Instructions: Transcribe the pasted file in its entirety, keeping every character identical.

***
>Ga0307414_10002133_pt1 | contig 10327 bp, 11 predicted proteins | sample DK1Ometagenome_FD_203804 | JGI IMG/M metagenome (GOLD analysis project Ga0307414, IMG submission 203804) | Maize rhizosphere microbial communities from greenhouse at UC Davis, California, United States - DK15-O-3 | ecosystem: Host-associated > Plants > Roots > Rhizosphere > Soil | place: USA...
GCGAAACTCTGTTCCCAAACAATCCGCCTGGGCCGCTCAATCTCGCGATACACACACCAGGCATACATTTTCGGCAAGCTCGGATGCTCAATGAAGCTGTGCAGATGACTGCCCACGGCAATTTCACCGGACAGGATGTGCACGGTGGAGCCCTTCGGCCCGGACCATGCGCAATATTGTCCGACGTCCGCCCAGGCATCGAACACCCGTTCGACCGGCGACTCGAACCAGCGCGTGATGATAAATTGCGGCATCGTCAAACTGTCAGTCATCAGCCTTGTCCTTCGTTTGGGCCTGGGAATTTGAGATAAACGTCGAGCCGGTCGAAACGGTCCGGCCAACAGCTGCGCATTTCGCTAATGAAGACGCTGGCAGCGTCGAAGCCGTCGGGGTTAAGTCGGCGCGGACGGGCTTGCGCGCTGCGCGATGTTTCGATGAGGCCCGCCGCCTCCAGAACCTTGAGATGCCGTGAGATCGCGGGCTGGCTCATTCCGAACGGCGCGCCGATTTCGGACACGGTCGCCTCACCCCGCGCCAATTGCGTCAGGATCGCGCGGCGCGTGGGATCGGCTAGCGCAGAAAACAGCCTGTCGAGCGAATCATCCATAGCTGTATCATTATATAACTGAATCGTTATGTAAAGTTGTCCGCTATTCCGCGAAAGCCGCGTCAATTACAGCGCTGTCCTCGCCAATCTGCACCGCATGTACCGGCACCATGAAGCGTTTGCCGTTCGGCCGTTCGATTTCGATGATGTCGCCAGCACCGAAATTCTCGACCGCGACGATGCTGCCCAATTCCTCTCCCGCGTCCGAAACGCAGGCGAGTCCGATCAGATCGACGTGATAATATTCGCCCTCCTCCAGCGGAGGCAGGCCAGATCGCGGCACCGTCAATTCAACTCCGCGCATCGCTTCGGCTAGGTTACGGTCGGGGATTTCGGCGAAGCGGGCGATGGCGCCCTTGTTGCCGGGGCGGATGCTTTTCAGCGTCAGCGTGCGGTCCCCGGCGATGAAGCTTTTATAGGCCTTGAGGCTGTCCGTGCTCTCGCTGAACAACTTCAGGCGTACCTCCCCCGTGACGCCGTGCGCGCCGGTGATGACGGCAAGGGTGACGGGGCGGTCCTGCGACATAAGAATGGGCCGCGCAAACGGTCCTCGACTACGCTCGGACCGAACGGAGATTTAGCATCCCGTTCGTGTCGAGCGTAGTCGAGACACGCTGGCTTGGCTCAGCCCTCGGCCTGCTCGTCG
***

>Ga0307414_10002133_pt1 | contig 10327 bp, 11 predicted proteins | sample DK1Ometagenome_FD_203804 | JGI IMG/M metagenome (GOLD analysis project Ga0307414, IMG submission 203804) | Maize rhizosphere microbial communities from greenhouse at UC Davis, California, United States - DK15-O-3 | ecosystem: Host-associated > Plants > Roots > Rhizosphere > Soil | place: USA...
GCGAAACTCTGTTCCCAAACAATCCGCCTGGGCCGCTCAATCTCGCGATACACACACCAGGCATACATTTTCGGCAAGCTCGGATGCTCAATGAAGCTGTGCAGATGACTGCCCACGGCAATTTCACCGGACAGGATGTGCACGGTGGAGCCCTTCGGCCCGGACCATGCGCAATATTGTCCGACGTCCGCCCAGGCATCGAACACCCGTTCGACCGGCGACTCGAACCAGCGCGTGATGATAAATTGCGGCATCGTCAAACTGTCAGTCATCAGCCTTGTCCTTCGTTTGGGCCTGGGAATTTGAGATAAACGTCGAGCCGGTCGAAACGGTCCGGCCAACAGCTGCGCATTTCGCTAATGAAGACGCTGGCAGCGTCGAAGCCGTCGGGGTTAAGTCGGCGCGGACGGGCTTGCGCGCTGCGCGATGTTTCGATGAGGCCCGCCGCCTCCAGAACCTTGAGATGCCGTGAGATCGCGGGCTGGCTCATTCCGAACGGCGCGCCGATTTCGGACACGGTCGCCTCACCCCGCGCCAATTGCGTCAGGATCGCGCGGCGCGTGGGATCGGCTAGCGCAGAAAACAGCCTGTCGAGCGAATCATCCATAGCTGTATCATTATATAACTGAATCGTTATGTAAAGTTGTCCGCTATTCCGCGAAAGCCGCGTCAATTACAGCGCTGTCCTCGCCAATCTGCACCGCATGTACCGGCACCATGAAGCGTTTGCCGTTCGGCCGTTCGATTTCGATGATGTCGCCAGCACCGAAATTCTCGACCGCGACGATGCTGCCCAATTCCTCTCCCGCGTCCGAAACGCAGGCGAGTCCGATCAGATCGACGTGATAATATTCGCCCTCCTCCAGCGGAGGCAGGCCAGATCGCGGCACCGTCAATTCAACTCCGCGCATCGCTTCGGCTAGGTTACGGTCGGGGATTTCGGCGAAGCGGGCGATGGCGCCCTTGTTGCCGGGGCGGATGCTTTTCAGCGTCAGCGTGCGGTCCCCGGCGATGAAGCTTTTATAGGCCTTGAGGCTGTCCGTGCTCTCGCTGAACAACTTCAGGCGTACCTCCCCCGTGACGCCGTGCGCGCCGGTGATGACGGCAAGGGTGACGGGGCGGTCCTGCGACATAAGAATGGGCCGCGCAAACGGTCCTCGACTACGCTCGGACCGAACGGAGATTTAGCATCCCGTTCGTGTCGAGCGTAGTCGAGACACGCTGGCTTGGCTCAGCCCTCGGCCTGCTCGTCG